I missed my sister’s wedding this past weekend.

I was packing my bag and triple-checking the location of my passport when I got the news that scientists had detected the Omicron variant in South Africa (my destination). Chaos and frantic Googling ensued. Should I still go? Should I stay? What is the most socially responsible decision? The universe made my decision easier when I got a notification that my flights were canceled. This long-anticipated trip to family and love and lots of tea was indefinitely postponed, and I was going to miss the wedding. The deep heartache was instantaneous: I cried seven times (no joke!) over the next 24 hours. 

I have looked forward to this celebration for ages. Is missing out on a wedding the greatest loss that has occurred during the pandemic? Absolutely not. But it is still a loss. And as someone who prioritizes showing up for her people, it feels like a significant one to me. The weight of disappointment feels heavier due to all the other losses, remarkable and otherwise, that have accumulated in my life over the past 22 months. I know I am not unique in this experience. 

We all have faced Covid-related deprivation and damage these past two years. Many of you have lost loved ones to Covid. Some of you lost loved ones to other incidents and couldn’t say goodbye. Perhaps you are still reckoning with loss of taste or brain fog due to experiencing Covid yourself. Maybe you gave birth in a hospital alone. Some of you are still waiting on necessary operations that got postponed. Perhaps you lost a job. Maybe your favorite local coffee shop closed down. Many of you severed ties with family or friends due to vastly different value systems. Maybe you just miss shaking hands or taking public transportation without the fear of “what if?” looming over you. And almost everyone has missed out on gatherings: birthdays, high school graduations, funerals, holidays, kindergarten plays, concerts…the list is endless. 

What I am trying to say is this: no one is coming out of this thing unscathed. We have all experienced numerous losses, and the undoing is not over yet. We are simultaneously facing individual and communal suffering on a massive scale. 5.31 million deaths worldwide at the time of writing. How do we even begin to fathom that kind of sorrow? I’m not sure that many of us are sufficiently tending to our own grief, so how can we possibly make space for the heartache of our communities, our world?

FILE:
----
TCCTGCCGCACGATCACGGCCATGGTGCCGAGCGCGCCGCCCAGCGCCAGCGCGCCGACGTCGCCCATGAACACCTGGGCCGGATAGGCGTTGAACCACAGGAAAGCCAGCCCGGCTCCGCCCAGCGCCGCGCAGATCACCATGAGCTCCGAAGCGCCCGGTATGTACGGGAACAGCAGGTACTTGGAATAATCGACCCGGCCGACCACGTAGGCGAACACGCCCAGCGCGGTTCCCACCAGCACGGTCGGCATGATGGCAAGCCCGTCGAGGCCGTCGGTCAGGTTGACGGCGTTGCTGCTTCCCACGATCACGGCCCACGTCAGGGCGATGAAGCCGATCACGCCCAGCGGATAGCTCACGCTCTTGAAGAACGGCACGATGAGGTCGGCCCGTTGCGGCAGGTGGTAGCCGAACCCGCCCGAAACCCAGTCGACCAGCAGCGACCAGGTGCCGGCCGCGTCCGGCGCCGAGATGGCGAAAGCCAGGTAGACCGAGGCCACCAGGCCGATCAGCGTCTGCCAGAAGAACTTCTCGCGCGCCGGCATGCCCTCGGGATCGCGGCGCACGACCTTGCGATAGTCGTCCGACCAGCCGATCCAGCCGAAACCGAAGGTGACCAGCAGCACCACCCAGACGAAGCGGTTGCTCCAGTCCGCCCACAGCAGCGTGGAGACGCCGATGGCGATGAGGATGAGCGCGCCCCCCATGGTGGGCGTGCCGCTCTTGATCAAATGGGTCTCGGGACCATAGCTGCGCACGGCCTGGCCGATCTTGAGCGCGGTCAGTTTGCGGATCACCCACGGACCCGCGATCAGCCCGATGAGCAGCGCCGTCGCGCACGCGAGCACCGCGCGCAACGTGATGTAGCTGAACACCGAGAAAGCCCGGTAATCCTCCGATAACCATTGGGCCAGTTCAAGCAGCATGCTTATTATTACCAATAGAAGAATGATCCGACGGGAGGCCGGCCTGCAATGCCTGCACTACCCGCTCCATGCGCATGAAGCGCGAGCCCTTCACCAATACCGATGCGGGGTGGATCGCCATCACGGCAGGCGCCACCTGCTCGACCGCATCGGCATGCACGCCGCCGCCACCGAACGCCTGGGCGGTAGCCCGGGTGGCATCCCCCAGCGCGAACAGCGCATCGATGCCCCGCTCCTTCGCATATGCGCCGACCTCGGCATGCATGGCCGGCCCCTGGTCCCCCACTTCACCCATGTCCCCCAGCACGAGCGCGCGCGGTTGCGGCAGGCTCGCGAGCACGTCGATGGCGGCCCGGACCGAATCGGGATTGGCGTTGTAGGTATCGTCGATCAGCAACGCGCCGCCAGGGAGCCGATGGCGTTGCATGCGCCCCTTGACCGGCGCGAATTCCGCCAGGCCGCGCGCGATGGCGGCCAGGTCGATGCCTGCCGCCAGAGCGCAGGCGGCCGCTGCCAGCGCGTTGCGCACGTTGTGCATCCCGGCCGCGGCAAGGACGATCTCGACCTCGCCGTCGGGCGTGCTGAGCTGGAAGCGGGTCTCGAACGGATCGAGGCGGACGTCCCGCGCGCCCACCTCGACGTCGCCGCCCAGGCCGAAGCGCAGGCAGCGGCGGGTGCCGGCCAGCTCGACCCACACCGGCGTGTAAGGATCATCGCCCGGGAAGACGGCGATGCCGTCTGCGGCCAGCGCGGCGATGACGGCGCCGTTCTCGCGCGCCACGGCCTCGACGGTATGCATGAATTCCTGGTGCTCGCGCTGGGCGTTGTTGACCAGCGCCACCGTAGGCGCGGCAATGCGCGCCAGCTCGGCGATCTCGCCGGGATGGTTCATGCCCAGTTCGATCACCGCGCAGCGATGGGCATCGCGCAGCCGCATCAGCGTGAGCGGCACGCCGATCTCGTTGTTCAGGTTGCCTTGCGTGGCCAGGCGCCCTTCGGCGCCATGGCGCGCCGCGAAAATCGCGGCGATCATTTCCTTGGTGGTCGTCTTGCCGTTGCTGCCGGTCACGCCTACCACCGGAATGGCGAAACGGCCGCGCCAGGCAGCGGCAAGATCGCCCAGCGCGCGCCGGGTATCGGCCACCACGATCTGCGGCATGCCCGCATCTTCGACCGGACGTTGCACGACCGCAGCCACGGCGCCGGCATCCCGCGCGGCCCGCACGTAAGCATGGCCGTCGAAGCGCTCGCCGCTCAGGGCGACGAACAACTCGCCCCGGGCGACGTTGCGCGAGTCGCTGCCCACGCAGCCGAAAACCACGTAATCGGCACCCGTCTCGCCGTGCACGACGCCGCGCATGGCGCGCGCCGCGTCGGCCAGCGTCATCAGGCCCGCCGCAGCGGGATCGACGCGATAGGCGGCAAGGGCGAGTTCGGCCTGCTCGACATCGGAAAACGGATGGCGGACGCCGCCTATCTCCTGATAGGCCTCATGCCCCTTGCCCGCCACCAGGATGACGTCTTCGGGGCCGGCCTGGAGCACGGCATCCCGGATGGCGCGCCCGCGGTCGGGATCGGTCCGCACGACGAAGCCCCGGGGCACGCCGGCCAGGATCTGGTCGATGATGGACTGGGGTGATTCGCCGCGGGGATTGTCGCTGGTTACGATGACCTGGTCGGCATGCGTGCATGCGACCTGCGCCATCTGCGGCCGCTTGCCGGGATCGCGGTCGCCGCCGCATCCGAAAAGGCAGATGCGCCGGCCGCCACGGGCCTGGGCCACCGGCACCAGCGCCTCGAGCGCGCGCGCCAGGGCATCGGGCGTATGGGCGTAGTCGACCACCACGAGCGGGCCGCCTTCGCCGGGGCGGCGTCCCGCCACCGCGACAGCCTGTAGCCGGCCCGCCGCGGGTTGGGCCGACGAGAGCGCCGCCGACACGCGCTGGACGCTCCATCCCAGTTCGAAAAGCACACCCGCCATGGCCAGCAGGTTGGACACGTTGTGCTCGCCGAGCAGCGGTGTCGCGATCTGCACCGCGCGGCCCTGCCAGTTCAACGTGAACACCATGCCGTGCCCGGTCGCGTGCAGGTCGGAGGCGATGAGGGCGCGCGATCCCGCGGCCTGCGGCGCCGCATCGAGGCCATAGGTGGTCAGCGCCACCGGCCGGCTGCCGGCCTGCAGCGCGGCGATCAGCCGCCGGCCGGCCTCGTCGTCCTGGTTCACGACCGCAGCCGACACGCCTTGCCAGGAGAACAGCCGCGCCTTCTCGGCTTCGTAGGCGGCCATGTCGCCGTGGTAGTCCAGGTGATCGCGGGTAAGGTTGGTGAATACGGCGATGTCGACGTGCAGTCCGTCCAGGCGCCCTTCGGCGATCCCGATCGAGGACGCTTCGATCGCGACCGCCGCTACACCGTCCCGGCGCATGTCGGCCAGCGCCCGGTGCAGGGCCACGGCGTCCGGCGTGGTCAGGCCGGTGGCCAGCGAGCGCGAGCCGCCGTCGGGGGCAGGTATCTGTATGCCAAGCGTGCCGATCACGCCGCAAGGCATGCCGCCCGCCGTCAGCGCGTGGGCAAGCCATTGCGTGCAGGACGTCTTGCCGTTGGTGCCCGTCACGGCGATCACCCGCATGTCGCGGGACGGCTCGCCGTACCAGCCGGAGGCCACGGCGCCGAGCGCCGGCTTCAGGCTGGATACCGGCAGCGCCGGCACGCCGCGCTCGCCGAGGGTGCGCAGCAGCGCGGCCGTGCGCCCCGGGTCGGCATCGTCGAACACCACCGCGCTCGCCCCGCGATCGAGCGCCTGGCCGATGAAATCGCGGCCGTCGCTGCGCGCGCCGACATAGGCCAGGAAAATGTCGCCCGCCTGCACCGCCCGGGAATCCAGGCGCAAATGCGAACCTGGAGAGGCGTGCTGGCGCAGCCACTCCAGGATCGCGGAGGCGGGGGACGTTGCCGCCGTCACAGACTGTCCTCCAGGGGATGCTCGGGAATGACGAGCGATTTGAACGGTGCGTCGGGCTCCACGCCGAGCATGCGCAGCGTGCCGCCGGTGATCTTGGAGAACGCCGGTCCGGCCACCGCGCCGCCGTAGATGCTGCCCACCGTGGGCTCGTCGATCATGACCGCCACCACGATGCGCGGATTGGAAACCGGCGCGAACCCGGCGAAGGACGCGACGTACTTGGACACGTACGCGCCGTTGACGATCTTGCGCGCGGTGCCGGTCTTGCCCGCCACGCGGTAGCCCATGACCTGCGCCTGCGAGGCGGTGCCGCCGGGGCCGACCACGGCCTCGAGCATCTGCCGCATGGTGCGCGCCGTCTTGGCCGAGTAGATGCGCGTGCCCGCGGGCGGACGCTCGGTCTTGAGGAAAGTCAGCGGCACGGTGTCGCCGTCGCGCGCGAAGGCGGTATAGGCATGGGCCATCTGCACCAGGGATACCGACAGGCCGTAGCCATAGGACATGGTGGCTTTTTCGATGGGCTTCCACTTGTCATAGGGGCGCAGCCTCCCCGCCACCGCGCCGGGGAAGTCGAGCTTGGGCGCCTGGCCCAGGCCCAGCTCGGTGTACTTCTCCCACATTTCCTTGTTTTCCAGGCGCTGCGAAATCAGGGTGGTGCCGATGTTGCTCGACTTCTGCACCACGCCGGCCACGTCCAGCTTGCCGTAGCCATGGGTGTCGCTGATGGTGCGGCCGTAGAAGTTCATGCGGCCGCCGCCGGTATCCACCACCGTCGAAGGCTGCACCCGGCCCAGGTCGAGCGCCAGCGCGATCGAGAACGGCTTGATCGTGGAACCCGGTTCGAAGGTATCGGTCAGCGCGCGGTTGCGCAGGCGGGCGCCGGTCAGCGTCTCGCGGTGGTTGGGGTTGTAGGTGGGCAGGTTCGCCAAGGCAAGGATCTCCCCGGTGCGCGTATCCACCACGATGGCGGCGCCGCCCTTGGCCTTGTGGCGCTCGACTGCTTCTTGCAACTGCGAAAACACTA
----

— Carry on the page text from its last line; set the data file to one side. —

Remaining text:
In my work as a therapist (and let’s be honest, as a regular human), I bump into comparative suffering a lot. I witness my clients deny themselves the space to tend to various wounds because someone else has had it worse. They have convinced themselves that they have no right to complain, feel, or need. My loves, I call bullshit. Losses – both great and small, unimaginable and manageable – matter. We carry our grief, disappointment, and stress in our bodies. Big things leave a mark. Little things build up over time. We’re not doing anyone a favor by dismissing our hurt.

A quick caveat: I think it is vital to know your audience. Not every space is ours to unload our stuff (e.g., we don’t want to be “that person” who goes on and on about not being able to go to the movies when the person they’re talking to just lost a partner to Covid). It’s helpful to practice some awareness regarding when and how we process our pain. Find your setting and your people.

Okay, so context is important. And also: What might it look like if we allowed ourselves to grieve all of the things – even the little stuff? How much more empathy and grace might we have for ourselves and others? I can meet you in your pain when I have validated my own. Otherwise, it’s way too easy to compare and judge. 

I often remind my clients and myself that grieving doesn’t appear any single way. Not only do we as individuals experience grief differently from each other, but the way we encounter our grief can look different from moment to moment. And grieving the loss of something (a person, a relationship, an experience) doesn’t have to solely consist of painful emotions. It can also include moments of laughter, reflection, and gratitude. By asking you to allow yourself to grieve what you have lost, I’m not asking you to commit to sobbing for multiple hours each day (but do that if you need to!). I’m asking you to pay attention to your grief. Notice how it shows up in your feelings, thoughts, reactions, interactions, and body. Name it. Don’t stifle it. Let it show up in the way that it needs to. And then find ways to tend to it. 

Sometimes tending to our grief just looks like us allowing it to exist next to us while we wash the dishes or brush our teeth. Other times, it looks like creating a ritual to honor it. You might have cultural traditions that help you mourn. You can also create something unique that feels authentic to you and the situation. In addition to crying, grieving my canceled trip has looked like drinking copious amounts of tea (an obsession I share with my sister), writing notes that I will someday hand to her and her partner, and listening to a playlist that helps me tune in and process the abundance of emotions I am currently navigating. It’s okay to get creative.

Finally, this work doesn’t need to happen in isolation. I have a small circle of humans who I have lamented with over the past two years. We’ve taken turns making space for each other’s pain and disappointment. I don’t know where I would be without these relationships. And with the collective loss that we are encountering in our local and global communities, I think it’s worth us finding ways to grieve together in a meaningful way. The only way through it is through it, and we aren’t meant to go it alone. 

And so, beautiful humans: go forth and grieve! Stop telling yourself that you’re fine. We’re not fine! But there is hope. Because when we make space for our sorrow, we make space for our joy.